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My Journey with High Frequency Training


I will now be experimenting with high frequency training. These are the 3 main exercises that I will do EVERY SESSION (No more switching Max Effort movements):

Front squat (ATG with a pause at a slightly wider than shoulder width stance)

Snatch grip deadlifts

Bench press

My routine will be based mainly on my intuition... Here's the plan so far:

One "PR busting day", and 4 "heavy days" that are almost just as heavy as the "PR busting day"... I personally think that once a trainee has atleast 1 year worth of experience with a routine that has you working the same muscle groups (OR MOVEMENTS!) atleast 3 days a week, such as Bill Starr's "Heavy Light Medium" program, you can pretty much jump in with a 5 day a week training session... That means you'd be squatting 5 days a week... Yes, I'm serious. It will be done with max loads EVERY SESSION. Here are a few rules:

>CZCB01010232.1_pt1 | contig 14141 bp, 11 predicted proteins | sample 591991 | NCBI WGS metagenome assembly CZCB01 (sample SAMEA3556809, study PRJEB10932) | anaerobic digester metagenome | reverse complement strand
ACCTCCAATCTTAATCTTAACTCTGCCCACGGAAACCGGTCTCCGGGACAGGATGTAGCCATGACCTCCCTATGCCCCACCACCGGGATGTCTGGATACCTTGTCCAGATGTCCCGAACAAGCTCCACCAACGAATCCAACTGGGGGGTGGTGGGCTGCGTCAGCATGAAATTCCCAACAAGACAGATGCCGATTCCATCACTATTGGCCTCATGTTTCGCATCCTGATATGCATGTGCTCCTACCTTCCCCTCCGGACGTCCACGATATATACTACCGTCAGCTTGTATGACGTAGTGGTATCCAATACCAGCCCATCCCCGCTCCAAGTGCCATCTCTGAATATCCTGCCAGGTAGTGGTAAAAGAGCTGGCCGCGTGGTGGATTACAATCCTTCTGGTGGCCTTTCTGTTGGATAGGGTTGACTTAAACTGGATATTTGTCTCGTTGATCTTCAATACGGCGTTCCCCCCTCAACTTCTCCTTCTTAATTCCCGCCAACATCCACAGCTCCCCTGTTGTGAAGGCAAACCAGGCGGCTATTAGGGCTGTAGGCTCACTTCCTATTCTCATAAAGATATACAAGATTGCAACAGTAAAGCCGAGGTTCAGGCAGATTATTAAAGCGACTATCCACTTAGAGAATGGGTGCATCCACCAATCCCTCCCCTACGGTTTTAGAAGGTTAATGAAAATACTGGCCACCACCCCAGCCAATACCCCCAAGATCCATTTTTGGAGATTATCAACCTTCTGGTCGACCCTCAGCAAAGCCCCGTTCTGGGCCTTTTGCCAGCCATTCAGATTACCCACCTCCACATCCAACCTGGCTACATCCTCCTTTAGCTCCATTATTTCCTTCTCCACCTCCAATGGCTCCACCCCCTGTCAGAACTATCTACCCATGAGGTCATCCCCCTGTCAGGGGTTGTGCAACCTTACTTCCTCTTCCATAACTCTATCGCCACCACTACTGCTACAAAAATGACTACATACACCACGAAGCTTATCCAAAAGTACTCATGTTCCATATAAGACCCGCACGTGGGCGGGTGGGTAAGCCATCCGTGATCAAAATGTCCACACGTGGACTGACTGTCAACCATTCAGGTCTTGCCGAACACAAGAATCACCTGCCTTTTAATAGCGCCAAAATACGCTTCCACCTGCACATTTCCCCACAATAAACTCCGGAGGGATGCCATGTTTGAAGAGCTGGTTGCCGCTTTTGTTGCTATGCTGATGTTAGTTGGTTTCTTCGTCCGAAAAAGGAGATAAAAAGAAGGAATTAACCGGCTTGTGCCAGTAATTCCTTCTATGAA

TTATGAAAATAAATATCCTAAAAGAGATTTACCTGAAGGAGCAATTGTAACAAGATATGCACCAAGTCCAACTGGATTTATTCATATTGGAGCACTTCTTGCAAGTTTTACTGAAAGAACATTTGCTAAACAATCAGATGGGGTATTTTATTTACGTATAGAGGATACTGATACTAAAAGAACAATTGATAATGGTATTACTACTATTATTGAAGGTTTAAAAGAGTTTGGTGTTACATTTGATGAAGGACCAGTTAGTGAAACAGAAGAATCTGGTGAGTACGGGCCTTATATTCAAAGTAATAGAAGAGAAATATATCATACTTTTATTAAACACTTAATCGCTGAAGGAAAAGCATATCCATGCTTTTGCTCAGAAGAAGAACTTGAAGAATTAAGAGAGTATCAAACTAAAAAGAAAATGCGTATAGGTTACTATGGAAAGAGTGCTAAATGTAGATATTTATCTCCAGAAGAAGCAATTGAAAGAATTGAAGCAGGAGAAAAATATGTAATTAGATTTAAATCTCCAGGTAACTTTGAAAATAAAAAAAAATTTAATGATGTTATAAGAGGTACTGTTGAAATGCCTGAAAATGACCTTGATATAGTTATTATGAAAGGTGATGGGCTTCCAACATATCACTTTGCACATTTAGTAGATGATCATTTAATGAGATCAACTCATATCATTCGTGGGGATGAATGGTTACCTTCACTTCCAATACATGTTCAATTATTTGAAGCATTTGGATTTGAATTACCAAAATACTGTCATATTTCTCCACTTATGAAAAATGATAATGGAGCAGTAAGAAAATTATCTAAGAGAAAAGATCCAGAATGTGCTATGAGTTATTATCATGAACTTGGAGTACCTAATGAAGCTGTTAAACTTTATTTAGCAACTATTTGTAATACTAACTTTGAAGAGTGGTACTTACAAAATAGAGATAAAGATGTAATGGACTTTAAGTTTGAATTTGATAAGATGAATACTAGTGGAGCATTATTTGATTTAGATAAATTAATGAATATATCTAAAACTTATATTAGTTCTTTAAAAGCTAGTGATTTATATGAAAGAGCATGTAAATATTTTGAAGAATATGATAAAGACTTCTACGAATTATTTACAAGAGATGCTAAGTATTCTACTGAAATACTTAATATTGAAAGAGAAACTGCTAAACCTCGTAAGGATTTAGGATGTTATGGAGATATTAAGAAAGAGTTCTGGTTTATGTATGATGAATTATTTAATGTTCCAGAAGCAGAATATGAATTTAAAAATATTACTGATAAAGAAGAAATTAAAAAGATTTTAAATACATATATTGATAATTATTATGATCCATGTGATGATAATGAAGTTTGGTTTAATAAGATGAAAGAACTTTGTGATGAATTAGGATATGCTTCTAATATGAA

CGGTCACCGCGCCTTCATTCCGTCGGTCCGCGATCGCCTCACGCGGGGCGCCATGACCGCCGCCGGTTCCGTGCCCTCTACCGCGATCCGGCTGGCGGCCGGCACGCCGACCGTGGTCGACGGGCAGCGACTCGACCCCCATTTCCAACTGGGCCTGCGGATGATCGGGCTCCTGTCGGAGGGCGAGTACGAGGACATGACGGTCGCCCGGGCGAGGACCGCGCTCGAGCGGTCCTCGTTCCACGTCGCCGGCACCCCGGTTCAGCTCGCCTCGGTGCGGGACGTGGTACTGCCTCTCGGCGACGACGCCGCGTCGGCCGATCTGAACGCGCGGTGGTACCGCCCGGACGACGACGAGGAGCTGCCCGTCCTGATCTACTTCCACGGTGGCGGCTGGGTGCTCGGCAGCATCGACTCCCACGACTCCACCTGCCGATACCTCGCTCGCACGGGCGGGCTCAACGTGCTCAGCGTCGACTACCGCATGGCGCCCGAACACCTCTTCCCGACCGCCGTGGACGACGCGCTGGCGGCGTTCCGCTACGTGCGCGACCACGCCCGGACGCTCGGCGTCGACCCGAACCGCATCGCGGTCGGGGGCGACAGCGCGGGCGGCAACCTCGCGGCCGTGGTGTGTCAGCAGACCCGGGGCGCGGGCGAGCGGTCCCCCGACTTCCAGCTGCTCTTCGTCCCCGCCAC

-The only day in which you go to failure with your sets is the "PR busting day". The other 4 days will be done with the same loads... But with much lower total repetitions. Example: You did 4 singles with X weight for your PR busting day, and you will do 2 singles for the other 4 heavy days with X weight.

-If you are so sore that you are completely immobilized, skip a training day... Hopefully, from doing Bill Starr's routine, you have built enough work capacity that you don't get extremely sore and incapacitated after a heavy squat session...

-If performance drops when doing the heavy days, STOP! The main point of this training style is for you to be able to perform AS MUCH QUALITY REPETITIONS AS YOU CAN POSSIBLY HANDLE!!!!! Pavel Tsatsouline calls this method "greasing the groove".

-Regardless if you don't make a PR the next week, your performance shouldn't drop because if it does, you're only going to do more harm than good. Think about this for a moment, if you're trying to increase the poundage of a certain lift, and a certain routine gives you the opposite effect, why do it?